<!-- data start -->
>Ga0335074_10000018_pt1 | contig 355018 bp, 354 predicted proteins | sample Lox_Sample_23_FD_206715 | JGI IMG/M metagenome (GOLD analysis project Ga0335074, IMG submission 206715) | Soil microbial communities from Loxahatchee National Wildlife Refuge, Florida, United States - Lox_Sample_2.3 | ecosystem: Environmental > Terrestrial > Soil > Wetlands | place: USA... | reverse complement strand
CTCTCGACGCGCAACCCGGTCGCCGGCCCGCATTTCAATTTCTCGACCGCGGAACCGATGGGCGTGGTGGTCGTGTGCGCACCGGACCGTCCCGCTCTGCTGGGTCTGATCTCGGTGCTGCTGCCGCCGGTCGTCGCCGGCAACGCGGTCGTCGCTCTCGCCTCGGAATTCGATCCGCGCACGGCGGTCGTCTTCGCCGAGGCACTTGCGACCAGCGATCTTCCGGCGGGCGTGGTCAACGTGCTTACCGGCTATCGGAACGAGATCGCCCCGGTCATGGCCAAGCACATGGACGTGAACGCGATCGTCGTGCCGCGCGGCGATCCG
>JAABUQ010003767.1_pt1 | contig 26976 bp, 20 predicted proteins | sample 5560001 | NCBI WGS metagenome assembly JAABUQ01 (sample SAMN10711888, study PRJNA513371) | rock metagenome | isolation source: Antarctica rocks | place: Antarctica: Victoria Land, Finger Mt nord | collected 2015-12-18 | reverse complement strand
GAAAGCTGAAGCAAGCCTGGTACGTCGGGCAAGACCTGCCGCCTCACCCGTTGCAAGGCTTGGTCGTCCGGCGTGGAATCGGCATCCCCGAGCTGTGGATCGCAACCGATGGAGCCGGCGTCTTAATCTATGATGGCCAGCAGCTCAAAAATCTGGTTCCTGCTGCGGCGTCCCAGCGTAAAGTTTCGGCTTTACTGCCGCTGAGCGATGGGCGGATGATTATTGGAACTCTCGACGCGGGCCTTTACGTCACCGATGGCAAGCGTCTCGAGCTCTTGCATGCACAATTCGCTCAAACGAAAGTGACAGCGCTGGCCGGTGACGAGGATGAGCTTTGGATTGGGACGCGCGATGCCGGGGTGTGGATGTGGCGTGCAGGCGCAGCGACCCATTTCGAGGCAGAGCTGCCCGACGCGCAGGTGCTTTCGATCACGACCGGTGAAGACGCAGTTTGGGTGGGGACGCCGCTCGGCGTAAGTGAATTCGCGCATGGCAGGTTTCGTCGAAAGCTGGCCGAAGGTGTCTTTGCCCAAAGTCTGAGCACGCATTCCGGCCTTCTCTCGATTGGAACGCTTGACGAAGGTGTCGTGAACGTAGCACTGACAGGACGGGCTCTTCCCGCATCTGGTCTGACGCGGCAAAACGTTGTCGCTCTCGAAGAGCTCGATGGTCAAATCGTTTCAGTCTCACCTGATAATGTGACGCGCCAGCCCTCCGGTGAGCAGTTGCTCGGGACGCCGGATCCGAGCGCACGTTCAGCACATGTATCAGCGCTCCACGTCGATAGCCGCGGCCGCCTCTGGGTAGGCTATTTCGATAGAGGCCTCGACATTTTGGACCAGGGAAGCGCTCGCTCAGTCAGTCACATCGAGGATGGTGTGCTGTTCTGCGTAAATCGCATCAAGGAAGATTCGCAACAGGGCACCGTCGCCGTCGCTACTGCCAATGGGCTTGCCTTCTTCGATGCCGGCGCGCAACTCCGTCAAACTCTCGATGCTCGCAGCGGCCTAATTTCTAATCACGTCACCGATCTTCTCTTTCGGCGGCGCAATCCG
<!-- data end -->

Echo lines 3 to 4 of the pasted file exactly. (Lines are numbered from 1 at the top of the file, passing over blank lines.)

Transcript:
>JAABUQ010003767.1_pt1 | contig 26976 bp, 20 predicted proteins | sample 5560001 | NCBI WGS metagenome assembly JAABUQ01 (sample SAMN10711888, study PRJNA513371) | rock metagenome | isolation source: Antarctica rocks | place: Antarctica: Victoria Land, Finger Mt nord | collected 2015-12-18 | reverse complement strand
GAAAGCTGAAGCAAGCCTGGTACGTCGGGCAAGACCTGCCGCCTCACCCGTTGCAAGGCTTGGTCGTCCGGCGTGGAATCGGCATCCCCGAGCTGTGGATCGCAACCGATGGAGCCGGCGTCTTAATCTATGATGGCCAGCAGCTCAAAAATCTGGTTCCTGCTGCGGCGTCCCAGCGTAAAGTTTCGGCTTTACTGCCGCTGAGCGATGGGCGGATGATTATTGGAACTCTCGACGCGGGCCTTTACGTCACCGATGGCAAGCGTCTCGAGCTCTTGCATGCACAATTCGCTCAAACGAAAGTGACAGCGCTGGCCGGTGACGAGGATGAGCTTTGGATTGGGACGCGCGATGCCGGGGTGTGGATGTGGCGTGCAGGCGCAGCGACCCATTTCGAGGCAGAGCTGCCCGACGCGCAGGTGCTTTCGATCACGACCGGTGAAGACGCAGTTTGGGTGGGGACGCCGCTCGGCGTAAGTGAATTCGCGCATGGCAGGTTTCGTCGAAAGCTGGCCGAAGGTGTCTTTGCCCAAAGTCTGAGCACGCATTCCGGCCTTCTCTCGATTGGAACGCTTGACGAAGGTGTCGTGAACGTAGCACTGACAGGACGGGCTCTTCCCGCATCTGGTCTGACGCGGCAAAACGTTGTCGCTCTCGAAGAGCTCGATGGTCAAATCGTTTCAGTCTCACCTGATAATGTGACGCGCCAGCCCTCCGGTGAGCAGTTGCTCGGGACGCCGGATCCGAGCGCACGTTCAGCACATGTATCAGCGCTCCACGTCGATAGCCGCGGCCGCCTCTGGGTAGGCTATTTCGATAGAGGCCTCGACATTTTGGACCAGGGAAGCGCTCGCTCAGTCAGTCACATCGAGGATGGTGTGCTGTTCTGCGTAAATCGCATCAAGGAAGATTCGCAACAGGGCACCGTCGCCGTCGCTACTGCCAATGGGCTTGCCTTCTTCGATGCCGGCGCGCAACTCCGTCAAACTCTCGATGCTCGCAGCGGCCTAATTTCTAATCACGTCACCGATCTTCTCTTTCGGCGGCGCAATCCG